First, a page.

Ringing in the New Year with Acceptance

by Amanda Rosinski, M.A. 

Happy 2017! Our New Year has just started, which is often coupled with many different New Year’s resolutions. This tradition emphasizes a person changing something that is undesirable about themselves. This could be a trait that someone has, such as being unassertive, or a behavior that someone has, such as eating a lot of fast food. New Year’s resolutions aim to target those undesired aspects of oneself and change them to something more desirable. Common resolutions often include exercising more, eating more healthily, volunteering more time or donating more money to those in need, focusing more on a career or establishing a family, etc. However, when one examines New Year’s resolutions from an REBT perspective, these resolutions may miss one critical component in our journey to become more healthy – unconditional acceptance of self, others, and life. Unconditional acceptance involves accepting yourself, others, and life in their entirety even when you don’t necessarily approve of each aspect of yourself, others, or life. It involves restraining yourself from rating and judging yourself, others, and life. These ratings become irrational beliefs which lead to unhealthy negative emotions, such as anger, depression, and anxiety. But how does unconditional acceptance fit in with New Year’s resolutions?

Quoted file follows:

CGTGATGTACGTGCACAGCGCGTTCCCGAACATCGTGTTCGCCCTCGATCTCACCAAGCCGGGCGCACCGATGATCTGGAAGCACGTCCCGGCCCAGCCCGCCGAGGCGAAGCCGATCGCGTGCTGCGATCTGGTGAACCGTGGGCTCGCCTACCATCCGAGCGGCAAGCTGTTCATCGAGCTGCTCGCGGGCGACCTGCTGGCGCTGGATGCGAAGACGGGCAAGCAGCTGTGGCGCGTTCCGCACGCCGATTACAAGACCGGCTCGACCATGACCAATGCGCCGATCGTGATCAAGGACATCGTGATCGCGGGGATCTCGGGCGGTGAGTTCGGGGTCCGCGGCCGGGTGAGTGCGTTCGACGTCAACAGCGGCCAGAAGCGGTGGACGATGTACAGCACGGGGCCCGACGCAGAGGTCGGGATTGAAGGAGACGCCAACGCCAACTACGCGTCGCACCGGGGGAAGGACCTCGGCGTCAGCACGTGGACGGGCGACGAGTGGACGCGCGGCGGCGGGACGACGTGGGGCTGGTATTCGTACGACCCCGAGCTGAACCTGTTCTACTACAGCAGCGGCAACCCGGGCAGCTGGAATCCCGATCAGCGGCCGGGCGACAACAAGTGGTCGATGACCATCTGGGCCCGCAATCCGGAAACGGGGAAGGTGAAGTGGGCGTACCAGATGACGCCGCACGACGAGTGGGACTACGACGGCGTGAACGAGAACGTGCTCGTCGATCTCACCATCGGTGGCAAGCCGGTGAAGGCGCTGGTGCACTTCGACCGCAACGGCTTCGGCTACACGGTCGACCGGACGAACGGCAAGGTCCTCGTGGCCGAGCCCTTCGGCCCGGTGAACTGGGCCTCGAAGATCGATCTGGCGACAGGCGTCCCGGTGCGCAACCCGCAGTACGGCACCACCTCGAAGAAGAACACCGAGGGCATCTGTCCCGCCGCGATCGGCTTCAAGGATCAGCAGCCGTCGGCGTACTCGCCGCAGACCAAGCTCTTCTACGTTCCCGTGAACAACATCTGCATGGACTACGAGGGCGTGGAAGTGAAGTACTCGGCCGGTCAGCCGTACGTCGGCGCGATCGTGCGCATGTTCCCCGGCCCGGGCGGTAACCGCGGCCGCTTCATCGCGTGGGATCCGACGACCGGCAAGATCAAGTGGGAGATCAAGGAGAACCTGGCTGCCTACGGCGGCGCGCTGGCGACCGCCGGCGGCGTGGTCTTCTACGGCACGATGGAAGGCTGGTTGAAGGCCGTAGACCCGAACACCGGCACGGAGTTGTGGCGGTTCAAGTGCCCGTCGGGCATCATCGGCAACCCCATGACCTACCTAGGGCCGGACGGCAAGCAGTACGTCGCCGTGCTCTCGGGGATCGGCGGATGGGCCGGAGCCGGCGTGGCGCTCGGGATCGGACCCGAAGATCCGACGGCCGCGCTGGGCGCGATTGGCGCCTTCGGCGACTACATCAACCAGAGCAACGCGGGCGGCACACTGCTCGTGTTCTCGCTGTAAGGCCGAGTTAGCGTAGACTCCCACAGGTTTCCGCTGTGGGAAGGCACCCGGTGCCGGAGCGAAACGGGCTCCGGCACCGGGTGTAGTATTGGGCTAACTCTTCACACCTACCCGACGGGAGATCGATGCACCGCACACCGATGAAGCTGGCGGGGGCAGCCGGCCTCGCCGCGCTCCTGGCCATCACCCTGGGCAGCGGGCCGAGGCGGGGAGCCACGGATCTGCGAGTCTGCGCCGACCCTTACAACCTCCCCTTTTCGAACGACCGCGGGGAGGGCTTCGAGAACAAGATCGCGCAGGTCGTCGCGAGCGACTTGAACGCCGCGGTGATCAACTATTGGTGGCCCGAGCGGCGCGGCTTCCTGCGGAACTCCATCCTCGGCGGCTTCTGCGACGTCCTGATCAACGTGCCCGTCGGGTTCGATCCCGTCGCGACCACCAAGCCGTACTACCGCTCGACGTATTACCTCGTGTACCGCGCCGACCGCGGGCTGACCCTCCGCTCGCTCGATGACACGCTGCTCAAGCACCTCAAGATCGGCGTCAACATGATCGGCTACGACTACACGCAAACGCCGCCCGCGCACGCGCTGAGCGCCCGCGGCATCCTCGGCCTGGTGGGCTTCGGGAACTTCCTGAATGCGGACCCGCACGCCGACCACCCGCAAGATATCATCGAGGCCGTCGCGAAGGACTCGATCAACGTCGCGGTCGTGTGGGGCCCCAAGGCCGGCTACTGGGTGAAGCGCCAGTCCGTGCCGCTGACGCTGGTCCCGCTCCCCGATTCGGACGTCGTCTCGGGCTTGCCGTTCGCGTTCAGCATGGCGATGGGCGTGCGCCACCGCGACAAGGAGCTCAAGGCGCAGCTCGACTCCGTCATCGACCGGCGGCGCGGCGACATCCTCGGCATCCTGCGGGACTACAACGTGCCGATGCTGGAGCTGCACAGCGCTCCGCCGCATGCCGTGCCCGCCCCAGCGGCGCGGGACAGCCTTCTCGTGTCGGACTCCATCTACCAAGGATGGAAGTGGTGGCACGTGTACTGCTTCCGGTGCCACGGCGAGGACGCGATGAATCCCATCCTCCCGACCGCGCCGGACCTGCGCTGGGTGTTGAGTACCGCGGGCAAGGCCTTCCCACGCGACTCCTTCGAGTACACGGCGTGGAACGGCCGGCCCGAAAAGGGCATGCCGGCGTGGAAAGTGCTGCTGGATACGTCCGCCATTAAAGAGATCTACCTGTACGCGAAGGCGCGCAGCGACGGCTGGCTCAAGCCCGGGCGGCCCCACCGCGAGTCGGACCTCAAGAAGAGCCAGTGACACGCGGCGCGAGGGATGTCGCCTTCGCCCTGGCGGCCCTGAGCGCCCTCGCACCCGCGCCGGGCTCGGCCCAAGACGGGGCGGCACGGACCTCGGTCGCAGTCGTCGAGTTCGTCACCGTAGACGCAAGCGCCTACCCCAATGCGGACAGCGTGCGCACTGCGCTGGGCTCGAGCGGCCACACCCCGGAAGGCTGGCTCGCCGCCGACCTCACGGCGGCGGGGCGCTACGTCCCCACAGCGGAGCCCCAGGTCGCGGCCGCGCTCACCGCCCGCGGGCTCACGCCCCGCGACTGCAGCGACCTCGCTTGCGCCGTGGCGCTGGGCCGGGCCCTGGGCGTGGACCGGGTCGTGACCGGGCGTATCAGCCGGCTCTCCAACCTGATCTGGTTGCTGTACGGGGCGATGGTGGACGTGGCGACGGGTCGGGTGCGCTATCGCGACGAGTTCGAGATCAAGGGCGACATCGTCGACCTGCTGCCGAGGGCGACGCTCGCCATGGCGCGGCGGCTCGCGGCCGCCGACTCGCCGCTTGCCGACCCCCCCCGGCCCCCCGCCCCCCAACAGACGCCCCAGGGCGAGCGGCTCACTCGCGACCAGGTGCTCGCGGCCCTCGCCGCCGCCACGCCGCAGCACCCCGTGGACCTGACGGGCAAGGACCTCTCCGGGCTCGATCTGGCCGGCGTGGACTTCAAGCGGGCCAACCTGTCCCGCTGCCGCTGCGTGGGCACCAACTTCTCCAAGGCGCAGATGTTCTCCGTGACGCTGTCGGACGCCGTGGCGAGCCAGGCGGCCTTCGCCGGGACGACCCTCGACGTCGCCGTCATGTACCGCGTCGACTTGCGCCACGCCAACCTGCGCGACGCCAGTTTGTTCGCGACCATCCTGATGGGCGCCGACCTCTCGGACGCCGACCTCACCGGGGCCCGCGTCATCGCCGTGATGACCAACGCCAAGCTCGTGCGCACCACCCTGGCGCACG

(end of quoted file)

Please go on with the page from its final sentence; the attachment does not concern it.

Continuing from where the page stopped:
One common resolution is “I’m going to exercise more and lose weight.” But before a person aims to lose weight, it may be more beneficial to work towards unconditional self-acceptance first. This does not mean that you approve of yourself being overweight, but rather that you accept yourself the way you are. This unconditional self-acceptance will be helpful if that person’s weight fluctuates again. Another resolution may be “I’m going to improve my career so I can earn more money.” But what if that person attempts to improve their career and fails? That rejection is part of life but it does not equal life. Unconditional life acceptance will help that person to see that this rejection is not preferable, but they can still gain happiness out of other aspects of life. Unconditional acceptance can be a helpful component of almost any goal, and can even be the goal on its own. Achieving unconditional acceptance of self, others, and life will lead to more rational beliefs, and more healthy emotions, which is a valuable skill for all of us.

Amanda Rosinski

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